Up until a couple of years ago, I was becoming increasingly active in the illumos community. I’d given a talk on the subject at Triangle DevOps, and indeed my most popular entries on this blog tend to be the ones relating to SmartOS. But something happend in my professional career, a conflict of interests, that compelled me to pull back from that community for awhile. The conflict is now gone, and hot on the heels of illumos Day 2014, my interest is re-invigorated. (more…)
The other day, I posted some thoughts capturing a conversation that happened in the illumos community over the weekend. If you missed it, head over first to The illumos Number That Bothers Me.
The conversation can’t die there. We’ve got to take pro-active steps to better understand how we got into this gender monoculture in the first place, and be catalysts to the change we wish to see in our community. I’ve been looking around a bit since then and found a few resources that should hopefully help to get the ball rolling. (more…)
I just got back late last night from Surge 2014 and illumos Day, which immediately followed Surge the next day. There were some great talks going on, which I’m sure I’ll also be writing about. But the first speaker in particular dropped something on me that’s bothering me, and it should bother pretty much anyone that hears it.
Garrett D’Amore, founder of the illumos project, crawled through all of the commits and made a really interesting discovery. This is a four year old project, and remains relatively obscure (though some very visible things have come out of it, like zfs). In those four years, about 150 unique contributors have committed code into illumos-gate, the shared core of the illumos ecosystem that distributions are built on. Now on the surface, this number sounds pretty wicked cool. illumos is a fairly unknown project, sadly, so to score commits from 150 engineers sounds like a really good thing. Or is it?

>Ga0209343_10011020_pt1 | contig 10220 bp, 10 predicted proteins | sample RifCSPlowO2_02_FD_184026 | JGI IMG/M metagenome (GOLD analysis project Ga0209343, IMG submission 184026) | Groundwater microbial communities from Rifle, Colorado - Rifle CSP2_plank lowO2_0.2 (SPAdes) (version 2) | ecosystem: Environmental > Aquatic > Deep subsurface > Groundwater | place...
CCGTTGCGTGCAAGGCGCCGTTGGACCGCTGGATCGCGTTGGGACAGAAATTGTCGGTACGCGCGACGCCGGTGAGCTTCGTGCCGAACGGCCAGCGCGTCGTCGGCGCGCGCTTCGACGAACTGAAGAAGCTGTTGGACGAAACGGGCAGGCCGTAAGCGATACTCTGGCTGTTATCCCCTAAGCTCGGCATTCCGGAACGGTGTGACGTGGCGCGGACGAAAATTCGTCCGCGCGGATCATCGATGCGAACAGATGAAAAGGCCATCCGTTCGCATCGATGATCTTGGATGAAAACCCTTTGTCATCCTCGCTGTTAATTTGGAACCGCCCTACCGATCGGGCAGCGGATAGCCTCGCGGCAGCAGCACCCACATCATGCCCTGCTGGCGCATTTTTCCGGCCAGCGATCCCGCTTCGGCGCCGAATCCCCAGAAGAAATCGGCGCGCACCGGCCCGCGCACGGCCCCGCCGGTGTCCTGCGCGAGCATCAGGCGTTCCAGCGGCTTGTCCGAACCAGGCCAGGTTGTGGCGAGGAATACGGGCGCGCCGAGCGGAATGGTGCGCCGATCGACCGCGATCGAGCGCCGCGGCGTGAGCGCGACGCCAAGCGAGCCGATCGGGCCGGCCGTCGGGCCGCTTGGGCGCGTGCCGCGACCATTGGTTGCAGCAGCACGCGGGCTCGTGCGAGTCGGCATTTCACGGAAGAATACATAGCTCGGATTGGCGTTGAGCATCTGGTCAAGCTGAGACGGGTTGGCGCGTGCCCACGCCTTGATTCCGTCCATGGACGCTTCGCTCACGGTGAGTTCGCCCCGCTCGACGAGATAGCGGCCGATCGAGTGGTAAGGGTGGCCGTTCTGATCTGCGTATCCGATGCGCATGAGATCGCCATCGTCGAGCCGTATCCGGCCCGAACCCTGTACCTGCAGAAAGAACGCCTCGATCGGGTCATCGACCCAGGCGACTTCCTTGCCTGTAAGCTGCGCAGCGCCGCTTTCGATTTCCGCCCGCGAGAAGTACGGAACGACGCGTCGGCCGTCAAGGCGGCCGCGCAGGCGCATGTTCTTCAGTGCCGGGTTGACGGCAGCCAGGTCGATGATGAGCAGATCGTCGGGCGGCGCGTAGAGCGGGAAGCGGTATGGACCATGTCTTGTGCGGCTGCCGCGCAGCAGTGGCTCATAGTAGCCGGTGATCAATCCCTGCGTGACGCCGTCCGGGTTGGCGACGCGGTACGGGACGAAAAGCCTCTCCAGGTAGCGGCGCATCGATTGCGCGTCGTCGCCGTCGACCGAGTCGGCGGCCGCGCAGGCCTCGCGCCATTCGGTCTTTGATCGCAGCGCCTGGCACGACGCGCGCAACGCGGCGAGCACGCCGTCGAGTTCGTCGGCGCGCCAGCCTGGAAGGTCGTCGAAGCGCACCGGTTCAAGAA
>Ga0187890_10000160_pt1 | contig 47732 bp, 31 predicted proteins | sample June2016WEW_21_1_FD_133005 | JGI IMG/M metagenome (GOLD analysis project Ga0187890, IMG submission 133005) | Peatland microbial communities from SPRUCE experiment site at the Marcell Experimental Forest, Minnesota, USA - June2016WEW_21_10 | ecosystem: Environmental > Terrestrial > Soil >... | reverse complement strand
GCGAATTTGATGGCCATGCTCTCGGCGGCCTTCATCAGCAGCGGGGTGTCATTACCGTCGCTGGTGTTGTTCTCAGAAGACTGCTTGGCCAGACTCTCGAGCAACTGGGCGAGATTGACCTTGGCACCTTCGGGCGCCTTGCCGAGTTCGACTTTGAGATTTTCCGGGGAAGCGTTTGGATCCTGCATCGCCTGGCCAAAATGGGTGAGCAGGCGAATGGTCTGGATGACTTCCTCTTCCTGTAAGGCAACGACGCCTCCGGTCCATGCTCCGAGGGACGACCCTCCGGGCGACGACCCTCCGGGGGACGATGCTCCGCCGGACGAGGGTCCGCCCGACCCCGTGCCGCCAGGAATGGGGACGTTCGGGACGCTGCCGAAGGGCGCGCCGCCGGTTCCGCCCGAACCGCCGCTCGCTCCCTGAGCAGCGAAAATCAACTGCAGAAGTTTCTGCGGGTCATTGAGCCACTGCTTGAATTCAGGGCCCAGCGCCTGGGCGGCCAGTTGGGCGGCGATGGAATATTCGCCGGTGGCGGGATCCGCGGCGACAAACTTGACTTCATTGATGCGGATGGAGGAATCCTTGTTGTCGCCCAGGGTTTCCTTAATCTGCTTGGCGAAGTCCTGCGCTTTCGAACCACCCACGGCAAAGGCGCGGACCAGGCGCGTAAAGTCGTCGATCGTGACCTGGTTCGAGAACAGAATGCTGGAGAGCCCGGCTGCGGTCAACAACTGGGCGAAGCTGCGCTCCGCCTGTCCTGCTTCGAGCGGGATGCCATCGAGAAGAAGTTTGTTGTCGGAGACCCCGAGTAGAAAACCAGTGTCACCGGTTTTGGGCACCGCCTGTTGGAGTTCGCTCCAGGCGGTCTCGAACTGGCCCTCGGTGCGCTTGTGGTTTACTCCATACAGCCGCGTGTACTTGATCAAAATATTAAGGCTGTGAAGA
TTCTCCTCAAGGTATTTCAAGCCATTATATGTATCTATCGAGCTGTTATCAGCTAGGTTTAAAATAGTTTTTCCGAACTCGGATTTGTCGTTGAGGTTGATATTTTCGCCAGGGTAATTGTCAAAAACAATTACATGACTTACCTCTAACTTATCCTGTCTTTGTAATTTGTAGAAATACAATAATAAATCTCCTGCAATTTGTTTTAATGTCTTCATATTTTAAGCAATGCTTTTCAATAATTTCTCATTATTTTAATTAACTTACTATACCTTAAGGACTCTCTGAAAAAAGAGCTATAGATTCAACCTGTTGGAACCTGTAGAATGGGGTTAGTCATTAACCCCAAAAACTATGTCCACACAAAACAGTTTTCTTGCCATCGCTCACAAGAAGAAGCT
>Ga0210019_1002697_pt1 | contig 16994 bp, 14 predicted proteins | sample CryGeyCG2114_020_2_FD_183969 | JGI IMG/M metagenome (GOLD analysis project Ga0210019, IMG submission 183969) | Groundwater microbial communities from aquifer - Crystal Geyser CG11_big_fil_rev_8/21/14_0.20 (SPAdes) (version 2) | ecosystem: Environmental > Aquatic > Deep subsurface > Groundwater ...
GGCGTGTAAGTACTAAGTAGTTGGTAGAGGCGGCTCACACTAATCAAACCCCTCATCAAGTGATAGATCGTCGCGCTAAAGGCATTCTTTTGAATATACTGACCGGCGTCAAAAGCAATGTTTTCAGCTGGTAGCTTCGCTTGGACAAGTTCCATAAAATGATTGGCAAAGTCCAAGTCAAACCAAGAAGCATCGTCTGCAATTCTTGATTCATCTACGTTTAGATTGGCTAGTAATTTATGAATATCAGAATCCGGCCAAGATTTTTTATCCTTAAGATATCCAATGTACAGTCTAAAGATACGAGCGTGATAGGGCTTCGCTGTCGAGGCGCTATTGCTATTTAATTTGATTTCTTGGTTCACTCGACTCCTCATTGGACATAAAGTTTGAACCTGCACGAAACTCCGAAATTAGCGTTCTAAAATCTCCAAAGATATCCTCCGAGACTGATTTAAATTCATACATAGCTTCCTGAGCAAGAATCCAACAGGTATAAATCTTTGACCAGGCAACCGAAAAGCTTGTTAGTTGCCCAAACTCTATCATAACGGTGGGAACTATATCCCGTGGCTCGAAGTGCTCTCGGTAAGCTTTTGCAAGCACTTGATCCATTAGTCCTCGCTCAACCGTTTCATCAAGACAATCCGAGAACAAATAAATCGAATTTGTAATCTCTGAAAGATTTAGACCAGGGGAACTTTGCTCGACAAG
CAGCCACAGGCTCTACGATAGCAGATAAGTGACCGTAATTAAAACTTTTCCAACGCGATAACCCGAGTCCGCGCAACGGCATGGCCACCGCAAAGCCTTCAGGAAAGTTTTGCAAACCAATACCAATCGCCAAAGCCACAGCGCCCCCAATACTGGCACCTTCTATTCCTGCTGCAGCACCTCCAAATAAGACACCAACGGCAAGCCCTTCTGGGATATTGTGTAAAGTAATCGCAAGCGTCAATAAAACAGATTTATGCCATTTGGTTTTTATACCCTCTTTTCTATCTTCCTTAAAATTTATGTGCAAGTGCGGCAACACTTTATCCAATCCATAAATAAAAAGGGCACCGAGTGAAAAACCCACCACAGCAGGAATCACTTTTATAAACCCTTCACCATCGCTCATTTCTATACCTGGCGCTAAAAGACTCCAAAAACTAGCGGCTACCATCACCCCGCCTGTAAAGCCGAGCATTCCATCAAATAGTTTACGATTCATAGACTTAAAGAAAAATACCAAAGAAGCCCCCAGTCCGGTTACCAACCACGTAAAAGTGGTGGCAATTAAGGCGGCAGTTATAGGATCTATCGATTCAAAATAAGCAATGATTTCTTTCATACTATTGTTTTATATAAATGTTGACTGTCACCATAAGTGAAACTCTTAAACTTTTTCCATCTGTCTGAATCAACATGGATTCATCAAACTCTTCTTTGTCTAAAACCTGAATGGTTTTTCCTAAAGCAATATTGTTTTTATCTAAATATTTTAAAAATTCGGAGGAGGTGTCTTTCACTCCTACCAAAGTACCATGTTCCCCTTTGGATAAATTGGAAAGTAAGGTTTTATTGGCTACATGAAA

Of those 150 unique commiters, 0 of them were women.
Zero. Zilch. Nada. None. (more…)
I had the pleasure of addressing the Triangle DevOps meetup group on the subject of DevOps: Year One. The target audience was anyone who has bought into the idea of DevOps transformation for their business, but wanted practical advice for how to get started.
With only an hour to speak, and so many great questions to answer, we barely got to scratch the surface. But we did get to talk about some specific practices that have helped the Systems Engineering team at Bronto to work much more effectively.
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“We’re using a modified Kanban process.”
I admit, I cringe when people say things like this. It normally says to me “I haven’t put much thought into my process or my workflow, but we’ve got a board with some columns on it and the work goes there.”
In its simplest form, a Kanban gives you tools for two things:
- visualizing your workflow
- setting limits on each step (column limits) to maximize the completed units of work vs. the appearance of being busy
I’d been neglecting opportunities to work in my homelab for awhile so that I might take advantage of a bit of a creative streak and shoot some photography. That’s probably been satisfied, for a little while anyway, so I’ve spent much of this long weekend tinkering in the homelab. (more…)